The recent controversy after learning about the access of various politicians to the thermal bonus, aimed at alleviating the heating bills of the most vulnerable households, seems to reflect the reality of these aids. According to a study published by EsadeEcPol, these tools do not end up penetrating among the lowest incomes due to a mixture of lack of time, difficulty of the process and ignorance of the measures themselves. Meanwhile, higher incomes have an easier time getting around these problems.


The problem, as has already happened with other measures, is one of approach, with broad requirements that make it possible for any large family to enter, regardless of the household income. But, in addition, EsadeEcPol identifies another problem, more serious for its consequences, within this same situation: it is not only that among those who do not need it, but that

Nor does it reach those who do have economic problems.

. "In crisis response measures you always have this dilemma between a quick reaction and that is directed," he contextualizes in conversation with EL MUNDO.

Natalia Collado

, economist at EsadeEcPol and co-author of the study.

As detailed in the document,

Only 8.3% of households receive a social energy bonus

. However, the data published by the Ministry of Ecological Transition in its indicators of the National Strategy against Energy Poverty, reveal that the percentage of the population that maintains an inadequate temperature in winter in their home

It already reaches 14.3%

. There are barriers of knowledge and bureaucracy that leave out, precisely,

to those who most need the aid

. Only 1.7 out of 10 households among the 10% of those who earn the least benefit from any of these bonds.

In addition, only one in three households with a large family of those among the 20% that earns the least in the country (income equivalent to 9,320 euros) has an energy bond. In the case of households with medium-low income (between that figure and 13,764 euros) it increases to 38%, but remains well below the percentage of the middle class (up to 18,554 euros) and medium-high (up to 25,727 euros) and high (from 25,727 euros), which does not fall below 52%.

"What the data tell us is that there is an invisible barrier to accessing these aids," explains Collado. "Three things overlap:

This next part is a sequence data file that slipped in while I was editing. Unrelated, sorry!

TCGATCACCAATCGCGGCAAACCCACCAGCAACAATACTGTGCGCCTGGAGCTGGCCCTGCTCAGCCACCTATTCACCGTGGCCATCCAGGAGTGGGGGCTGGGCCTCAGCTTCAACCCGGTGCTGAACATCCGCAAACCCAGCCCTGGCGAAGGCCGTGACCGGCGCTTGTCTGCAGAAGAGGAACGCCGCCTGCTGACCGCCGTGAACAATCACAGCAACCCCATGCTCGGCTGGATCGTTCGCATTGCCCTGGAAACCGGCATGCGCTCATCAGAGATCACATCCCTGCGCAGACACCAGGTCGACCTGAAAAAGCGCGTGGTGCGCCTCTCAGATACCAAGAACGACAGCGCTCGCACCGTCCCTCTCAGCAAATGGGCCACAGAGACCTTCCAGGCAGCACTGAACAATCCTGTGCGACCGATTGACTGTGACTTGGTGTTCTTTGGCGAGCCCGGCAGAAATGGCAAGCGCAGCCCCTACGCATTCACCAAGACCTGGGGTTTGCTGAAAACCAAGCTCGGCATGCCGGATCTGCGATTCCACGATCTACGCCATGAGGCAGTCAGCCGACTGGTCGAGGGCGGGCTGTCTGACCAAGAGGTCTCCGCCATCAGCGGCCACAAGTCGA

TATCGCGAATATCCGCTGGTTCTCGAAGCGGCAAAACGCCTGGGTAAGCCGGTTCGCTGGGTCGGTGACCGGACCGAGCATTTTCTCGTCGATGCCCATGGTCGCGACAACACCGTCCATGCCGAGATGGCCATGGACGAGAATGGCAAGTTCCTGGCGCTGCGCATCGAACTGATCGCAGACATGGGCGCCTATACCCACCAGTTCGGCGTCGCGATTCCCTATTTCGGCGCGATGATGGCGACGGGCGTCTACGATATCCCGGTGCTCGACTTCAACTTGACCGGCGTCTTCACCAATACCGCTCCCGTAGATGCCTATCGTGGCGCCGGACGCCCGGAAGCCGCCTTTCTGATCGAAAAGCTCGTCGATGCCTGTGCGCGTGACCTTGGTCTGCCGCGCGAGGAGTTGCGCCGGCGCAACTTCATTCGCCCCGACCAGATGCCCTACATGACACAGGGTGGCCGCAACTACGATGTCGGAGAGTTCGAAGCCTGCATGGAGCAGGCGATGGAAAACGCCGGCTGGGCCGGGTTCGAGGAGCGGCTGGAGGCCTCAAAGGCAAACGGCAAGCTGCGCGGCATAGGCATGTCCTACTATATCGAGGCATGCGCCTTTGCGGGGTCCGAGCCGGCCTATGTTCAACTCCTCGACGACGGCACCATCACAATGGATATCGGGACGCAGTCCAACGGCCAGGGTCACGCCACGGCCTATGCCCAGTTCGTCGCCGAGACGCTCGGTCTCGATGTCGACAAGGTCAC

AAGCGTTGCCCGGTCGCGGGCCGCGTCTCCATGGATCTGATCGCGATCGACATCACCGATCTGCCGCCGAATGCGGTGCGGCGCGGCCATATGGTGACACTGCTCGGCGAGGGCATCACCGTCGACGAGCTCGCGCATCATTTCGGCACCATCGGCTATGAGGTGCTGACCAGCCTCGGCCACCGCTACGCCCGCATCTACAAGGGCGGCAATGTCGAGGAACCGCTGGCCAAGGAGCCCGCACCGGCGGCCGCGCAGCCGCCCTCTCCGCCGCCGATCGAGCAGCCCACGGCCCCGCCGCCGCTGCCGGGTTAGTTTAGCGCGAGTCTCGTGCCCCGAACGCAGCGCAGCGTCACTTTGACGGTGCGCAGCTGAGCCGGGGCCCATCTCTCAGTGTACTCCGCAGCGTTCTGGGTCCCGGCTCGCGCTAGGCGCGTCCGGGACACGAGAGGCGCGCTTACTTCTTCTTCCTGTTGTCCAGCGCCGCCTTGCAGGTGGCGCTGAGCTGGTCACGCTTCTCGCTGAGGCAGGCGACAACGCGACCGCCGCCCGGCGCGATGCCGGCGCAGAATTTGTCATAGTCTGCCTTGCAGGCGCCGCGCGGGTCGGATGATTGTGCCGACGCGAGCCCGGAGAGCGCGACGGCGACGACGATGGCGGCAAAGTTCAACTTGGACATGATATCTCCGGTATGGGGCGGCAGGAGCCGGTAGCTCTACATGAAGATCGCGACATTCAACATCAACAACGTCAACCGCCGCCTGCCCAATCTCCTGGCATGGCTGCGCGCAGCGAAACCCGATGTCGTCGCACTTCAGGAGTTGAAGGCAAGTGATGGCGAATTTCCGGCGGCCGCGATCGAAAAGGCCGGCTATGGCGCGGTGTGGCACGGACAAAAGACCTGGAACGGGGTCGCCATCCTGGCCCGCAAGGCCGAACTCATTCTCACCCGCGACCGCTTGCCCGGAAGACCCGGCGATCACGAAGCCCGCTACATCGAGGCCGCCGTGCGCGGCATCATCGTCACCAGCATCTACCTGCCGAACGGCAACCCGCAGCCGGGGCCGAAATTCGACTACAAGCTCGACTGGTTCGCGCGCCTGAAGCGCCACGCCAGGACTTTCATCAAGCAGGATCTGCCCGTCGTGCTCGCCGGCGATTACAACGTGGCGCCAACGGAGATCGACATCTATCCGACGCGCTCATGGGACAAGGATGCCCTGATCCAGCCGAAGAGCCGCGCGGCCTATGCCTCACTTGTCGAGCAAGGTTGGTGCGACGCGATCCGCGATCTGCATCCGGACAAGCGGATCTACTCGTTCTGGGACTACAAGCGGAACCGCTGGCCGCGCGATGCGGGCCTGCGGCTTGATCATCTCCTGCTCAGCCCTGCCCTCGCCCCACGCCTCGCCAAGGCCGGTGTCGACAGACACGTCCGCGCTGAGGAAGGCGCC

Have time to do the procedure, have the necessary information and know how to carry out the process

", he illustrates. The result is very low rates of coverage that, in theory, could reach almost 100% of these families, according to the requirements.

A possible solution collected by the study would be to move to an automation of the concession. "Measures in which the burden of proof, as is often said in trials, is reversed," summarizes Collado. That is, "

that does not fall on the consumer, on the user

", but that the Administration itself identifies the candidate families and informs them of it, perhaps even with the application already completed. However, prior administrative records would be required.

It should be remembered that the figure of the equivalent income - that is, what each household earns for each person living in it - is different from the net income per household, which would be equivalent to what enters each house, regardless of how many people live in it. This also serves for EsadeEcPol to raise

the risk of establishing a household income threshold to allow access to energy bonds

. The limit of 26,000 euros to which Teresa Ribera pointed – the Ministry for the Ecological Transition, in any case, has not yet defined the threshold – would leave out one in three large families of medium-low income and even 1% of those who earn less.

"In the end you have to value policies for their desired and unwanted effects: even if you are trying to eliminate an inefficiency you can cause a more serious mistake which is to leave people who need it without it," warns the economist. "When setting the income limit you have to take into account that you are in a home economy of enough people," he contextualizes. "

Euros are less widespread; The income for each person living in the household is lower